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Archive for the ‘1980s’ Category

Deutsch Amerikanische Freundschaft – Der Mussolini (1981)

June 24, 2017 Leave a comment

Just combing through this month’s Mojo magazine and one of their recommended tracks to check out was a new Giorgio Moroder remix of Deutsch Amerikanische Freundschaft’s classic track Der Mussolini.

I had a listen but, frankly, it’s a bit insipid compared to the relentless brutality and tunelessness of the original!

Formed in Dusseldorf in 1978, D.A.F. were staples on the John Peel Show in the latest 70s and early 80s. A different take on synth-pop compared to Kraftwerk but another great German record.

Altogether now:

Geh’ in die Knie
Und klatsch’ in die Hände
Beweg’ deine Hüften
Und tanz’ den Mussolini
Tanz’ den Mussolini
Tanz’ den Mussolini

Reese – Just Want Another Chance (1988)

June 18, 2017 Leave a comment

Timeless Detroit techno from one of the founding fathers, Kevin Saunderson; this time operating under his Reese moniker. Although he has also released great stuff as E-Dancer, he is probably most famous for his work with classic Detroit house/techno titans Inner City who he co-founded in 1988.

I stumbled upon this when walking 3 miles back to the pub where I left my car after a great meal last night. Had the iPod (oh, yes!) on random rotation and this came on and mesmerised me.

The bass is relentless, the percussion hardly exists, the synths drop in and out fitfully and Kevin mutters sweet nothings over the top. What’s not to like? A perfect record!

Here are the three versions from the 12″ single. All good, but the first is the killer!

 

 

 

 

This Mortal Coil – Meniscus (1986)

Beautiful, short, guitar and synth instrumental from the band that brought you the defining cover version of Tim Buckley’s extraordinary “Song to the Siren”.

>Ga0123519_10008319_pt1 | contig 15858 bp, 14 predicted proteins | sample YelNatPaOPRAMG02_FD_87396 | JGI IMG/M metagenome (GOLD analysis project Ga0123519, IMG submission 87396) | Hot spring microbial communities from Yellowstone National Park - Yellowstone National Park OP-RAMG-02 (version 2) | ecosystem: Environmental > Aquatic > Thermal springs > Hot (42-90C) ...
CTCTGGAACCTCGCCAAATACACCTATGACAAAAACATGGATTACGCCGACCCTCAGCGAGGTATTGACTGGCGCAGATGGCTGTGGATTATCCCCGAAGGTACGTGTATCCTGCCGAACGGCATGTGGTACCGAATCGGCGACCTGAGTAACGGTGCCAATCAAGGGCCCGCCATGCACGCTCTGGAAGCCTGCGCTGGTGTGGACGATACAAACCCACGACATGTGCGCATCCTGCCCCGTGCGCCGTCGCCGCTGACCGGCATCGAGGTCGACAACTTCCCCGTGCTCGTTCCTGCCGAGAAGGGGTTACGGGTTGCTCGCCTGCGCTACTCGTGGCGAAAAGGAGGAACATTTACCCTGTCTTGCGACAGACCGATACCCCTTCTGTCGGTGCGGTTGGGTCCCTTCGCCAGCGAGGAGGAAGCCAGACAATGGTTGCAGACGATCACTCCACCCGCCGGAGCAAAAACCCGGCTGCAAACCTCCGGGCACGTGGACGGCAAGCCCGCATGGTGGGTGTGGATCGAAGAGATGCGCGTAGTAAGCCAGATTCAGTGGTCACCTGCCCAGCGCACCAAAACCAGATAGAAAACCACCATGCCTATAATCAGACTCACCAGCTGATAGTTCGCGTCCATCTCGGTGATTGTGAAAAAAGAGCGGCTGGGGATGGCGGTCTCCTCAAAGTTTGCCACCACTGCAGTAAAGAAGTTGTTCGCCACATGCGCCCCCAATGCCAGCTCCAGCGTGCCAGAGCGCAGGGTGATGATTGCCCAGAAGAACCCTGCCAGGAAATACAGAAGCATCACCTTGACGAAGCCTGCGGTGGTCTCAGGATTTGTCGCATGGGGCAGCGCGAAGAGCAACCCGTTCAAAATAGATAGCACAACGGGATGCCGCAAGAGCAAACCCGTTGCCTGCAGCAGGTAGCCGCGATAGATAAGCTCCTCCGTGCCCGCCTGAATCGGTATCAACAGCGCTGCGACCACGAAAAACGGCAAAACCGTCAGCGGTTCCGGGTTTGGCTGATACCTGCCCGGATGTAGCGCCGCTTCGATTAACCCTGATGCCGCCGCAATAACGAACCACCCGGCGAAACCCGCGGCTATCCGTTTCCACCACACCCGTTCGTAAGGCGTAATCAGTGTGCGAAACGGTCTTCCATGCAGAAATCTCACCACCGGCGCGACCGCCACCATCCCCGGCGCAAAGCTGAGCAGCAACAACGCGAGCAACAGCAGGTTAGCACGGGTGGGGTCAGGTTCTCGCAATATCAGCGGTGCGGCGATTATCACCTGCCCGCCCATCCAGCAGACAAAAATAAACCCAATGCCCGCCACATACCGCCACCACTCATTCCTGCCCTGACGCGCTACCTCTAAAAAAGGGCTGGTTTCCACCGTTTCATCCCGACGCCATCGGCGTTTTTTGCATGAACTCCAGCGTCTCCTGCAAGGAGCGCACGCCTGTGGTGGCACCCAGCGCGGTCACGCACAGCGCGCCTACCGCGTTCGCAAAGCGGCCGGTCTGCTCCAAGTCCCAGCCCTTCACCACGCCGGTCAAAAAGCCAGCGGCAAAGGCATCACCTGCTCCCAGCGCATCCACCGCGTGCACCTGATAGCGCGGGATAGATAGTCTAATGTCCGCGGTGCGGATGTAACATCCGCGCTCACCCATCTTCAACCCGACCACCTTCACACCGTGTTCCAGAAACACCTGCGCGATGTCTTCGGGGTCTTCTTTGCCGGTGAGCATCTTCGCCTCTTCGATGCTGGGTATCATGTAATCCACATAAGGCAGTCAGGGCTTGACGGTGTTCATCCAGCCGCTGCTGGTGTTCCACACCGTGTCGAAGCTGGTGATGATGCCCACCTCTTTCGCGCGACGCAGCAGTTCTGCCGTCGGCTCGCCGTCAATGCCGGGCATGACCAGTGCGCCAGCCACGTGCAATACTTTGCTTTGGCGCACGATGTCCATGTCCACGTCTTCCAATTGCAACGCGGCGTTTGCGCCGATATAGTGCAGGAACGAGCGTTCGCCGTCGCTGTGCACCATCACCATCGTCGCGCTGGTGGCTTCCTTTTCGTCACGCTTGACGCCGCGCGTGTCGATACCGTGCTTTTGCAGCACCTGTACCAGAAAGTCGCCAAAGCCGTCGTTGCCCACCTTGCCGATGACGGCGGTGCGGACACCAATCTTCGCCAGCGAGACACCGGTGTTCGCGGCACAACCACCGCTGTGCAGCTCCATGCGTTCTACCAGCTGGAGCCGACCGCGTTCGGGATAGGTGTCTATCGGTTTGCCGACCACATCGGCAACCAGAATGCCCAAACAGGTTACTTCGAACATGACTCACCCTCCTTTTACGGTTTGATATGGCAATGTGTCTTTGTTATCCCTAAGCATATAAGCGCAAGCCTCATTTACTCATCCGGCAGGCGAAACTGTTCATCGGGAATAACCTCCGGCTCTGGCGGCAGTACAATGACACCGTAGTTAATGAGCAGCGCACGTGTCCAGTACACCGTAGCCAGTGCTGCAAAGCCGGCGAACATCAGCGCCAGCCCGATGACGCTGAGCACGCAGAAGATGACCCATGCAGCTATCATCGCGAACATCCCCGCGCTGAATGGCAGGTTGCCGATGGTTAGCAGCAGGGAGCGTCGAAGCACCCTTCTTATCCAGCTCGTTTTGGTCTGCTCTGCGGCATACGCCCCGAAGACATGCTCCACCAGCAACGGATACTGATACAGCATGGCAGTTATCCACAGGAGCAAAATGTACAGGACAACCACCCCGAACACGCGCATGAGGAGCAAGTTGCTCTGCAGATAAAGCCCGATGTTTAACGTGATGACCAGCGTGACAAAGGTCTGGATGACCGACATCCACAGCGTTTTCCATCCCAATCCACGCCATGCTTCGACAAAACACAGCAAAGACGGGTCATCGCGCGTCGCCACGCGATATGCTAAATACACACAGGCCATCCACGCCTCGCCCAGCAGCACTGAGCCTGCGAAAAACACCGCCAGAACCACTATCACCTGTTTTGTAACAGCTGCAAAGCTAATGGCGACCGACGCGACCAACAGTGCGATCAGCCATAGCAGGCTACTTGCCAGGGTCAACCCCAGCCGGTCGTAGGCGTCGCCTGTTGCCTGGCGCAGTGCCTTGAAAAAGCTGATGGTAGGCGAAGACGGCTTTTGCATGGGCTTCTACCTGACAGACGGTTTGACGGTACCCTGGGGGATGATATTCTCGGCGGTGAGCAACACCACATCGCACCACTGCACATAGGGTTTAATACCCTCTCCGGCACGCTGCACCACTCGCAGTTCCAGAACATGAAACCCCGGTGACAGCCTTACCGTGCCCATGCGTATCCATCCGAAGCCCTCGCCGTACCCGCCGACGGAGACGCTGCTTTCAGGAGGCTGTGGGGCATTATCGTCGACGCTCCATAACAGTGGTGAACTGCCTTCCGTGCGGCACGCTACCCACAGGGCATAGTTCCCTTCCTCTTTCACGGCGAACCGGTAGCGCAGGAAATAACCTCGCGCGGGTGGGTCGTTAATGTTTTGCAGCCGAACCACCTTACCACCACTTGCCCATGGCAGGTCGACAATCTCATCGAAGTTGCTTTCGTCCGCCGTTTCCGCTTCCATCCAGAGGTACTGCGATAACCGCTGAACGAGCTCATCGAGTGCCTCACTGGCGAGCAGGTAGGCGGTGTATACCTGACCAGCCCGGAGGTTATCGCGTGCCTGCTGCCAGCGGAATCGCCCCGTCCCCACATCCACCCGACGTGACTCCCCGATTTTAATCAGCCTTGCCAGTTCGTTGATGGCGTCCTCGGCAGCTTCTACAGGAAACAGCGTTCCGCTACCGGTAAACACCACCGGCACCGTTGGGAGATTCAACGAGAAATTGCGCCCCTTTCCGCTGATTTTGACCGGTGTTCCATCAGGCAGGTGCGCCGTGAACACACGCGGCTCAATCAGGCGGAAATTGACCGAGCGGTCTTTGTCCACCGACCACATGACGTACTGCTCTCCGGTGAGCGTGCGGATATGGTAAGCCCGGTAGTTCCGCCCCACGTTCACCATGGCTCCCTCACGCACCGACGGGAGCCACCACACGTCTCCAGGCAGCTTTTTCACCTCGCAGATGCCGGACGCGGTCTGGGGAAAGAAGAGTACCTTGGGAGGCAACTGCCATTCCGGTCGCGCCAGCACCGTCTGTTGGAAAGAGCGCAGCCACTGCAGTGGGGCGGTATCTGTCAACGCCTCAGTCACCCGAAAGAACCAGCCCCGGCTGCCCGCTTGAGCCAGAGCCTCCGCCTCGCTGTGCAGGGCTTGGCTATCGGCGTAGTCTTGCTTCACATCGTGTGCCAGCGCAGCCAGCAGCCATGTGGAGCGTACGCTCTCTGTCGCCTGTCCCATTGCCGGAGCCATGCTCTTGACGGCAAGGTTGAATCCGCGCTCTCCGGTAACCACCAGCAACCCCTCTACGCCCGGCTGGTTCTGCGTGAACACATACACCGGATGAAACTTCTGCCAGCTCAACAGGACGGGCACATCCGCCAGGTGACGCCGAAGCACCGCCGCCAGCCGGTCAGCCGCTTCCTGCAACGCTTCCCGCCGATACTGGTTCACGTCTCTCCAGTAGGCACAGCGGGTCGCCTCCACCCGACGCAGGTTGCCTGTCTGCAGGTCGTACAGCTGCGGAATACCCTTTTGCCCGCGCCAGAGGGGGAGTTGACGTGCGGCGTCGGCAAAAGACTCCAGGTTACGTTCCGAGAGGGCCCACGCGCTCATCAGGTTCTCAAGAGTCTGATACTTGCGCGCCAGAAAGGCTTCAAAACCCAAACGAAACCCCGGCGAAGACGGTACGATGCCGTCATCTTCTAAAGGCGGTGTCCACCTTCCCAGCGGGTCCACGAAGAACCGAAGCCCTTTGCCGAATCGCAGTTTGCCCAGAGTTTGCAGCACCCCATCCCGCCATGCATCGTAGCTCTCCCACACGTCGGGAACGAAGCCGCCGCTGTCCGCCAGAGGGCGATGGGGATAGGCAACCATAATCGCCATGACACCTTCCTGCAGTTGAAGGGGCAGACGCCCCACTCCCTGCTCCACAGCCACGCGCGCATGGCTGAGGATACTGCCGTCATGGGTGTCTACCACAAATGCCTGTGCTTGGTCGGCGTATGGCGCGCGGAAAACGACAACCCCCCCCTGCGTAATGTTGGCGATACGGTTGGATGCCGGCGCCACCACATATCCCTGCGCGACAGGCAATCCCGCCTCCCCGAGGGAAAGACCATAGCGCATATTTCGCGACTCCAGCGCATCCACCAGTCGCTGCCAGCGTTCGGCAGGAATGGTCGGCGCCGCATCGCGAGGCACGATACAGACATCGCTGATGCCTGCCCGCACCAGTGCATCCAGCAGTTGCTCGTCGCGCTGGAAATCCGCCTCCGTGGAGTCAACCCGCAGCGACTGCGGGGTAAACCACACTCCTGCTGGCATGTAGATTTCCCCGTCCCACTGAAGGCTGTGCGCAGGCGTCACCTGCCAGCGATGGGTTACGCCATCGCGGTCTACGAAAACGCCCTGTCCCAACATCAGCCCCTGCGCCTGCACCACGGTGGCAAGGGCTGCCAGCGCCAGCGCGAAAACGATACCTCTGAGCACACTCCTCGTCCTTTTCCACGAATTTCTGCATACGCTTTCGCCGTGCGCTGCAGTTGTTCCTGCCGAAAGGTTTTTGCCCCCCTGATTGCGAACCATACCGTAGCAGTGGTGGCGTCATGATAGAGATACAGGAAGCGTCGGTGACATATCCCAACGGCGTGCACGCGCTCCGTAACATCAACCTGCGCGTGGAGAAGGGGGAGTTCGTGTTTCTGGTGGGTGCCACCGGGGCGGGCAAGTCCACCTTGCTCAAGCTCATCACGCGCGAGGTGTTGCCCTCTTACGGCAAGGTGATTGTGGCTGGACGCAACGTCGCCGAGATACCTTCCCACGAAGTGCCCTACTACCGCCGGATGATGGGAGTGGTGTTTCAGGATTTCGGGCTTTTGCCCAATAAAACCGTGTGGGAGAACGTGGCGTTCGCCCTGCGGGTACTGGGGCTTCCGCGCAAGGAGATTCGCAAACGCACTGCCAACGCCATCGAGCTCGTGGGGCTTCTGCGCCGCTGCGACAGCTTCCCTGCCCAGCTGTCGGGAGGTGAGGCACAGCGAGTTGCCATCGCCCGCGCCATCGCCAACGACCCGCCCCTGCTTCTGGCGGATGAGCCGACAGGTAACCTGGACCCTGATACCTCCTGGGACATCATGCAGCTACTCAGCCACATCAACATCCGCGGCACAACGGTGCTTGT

This is taken from their second LP Filigree & Shadow which was released in 1986 on 4AD records.

As Discogs tell us:

This Mortal Coil was a 4AD “supergroup” of sorts that recorded three albums and a few other tracks between 1983 and 1991.

The only official members of the project were 4AD label head Ivo Watts-Russell and well-known producer John Fryer, but many other vocalists and musicians from 4AD (and non-4AD) groups such as Dead Can Dance, Cocteau Twins, Dif Juz, Colourbox, The Wolfgang Press, Cindytalk, Breathless and more were involved at various points in the project’s lifespan.

Two and a half minutes of perfection. If only it were longer!

 

Thomas Mapfumo & The Blacks Unlimited – Shumba (1981)

September 2, 2016 Leave a comment

This is a staggering record – relentless cyclical guitar and bass, beautiful intertwining melodies and Mapfumo on top form with his socially conscious lyrics.

Thomas Mapfumo is widely regarded as Zimbabwe’s greatest and best known artist. He invented and popularized Chimurenga music – literally “struggle” in Shona – which was often overtly political. In addition to his modern incarnation of traditional music, his lyrics were sung in Shona. In the late 1970s singing in Shona instead of English was a political statement in and of itself. In Mapfumo’s case, it was specifically critical of the white ruling class of Rhodesia. The government, underestimating his popularity, eventually banned his records and imprisoned Mapfumo without charges in 1979. After a series of large protests demanding his release, he was set free three months later.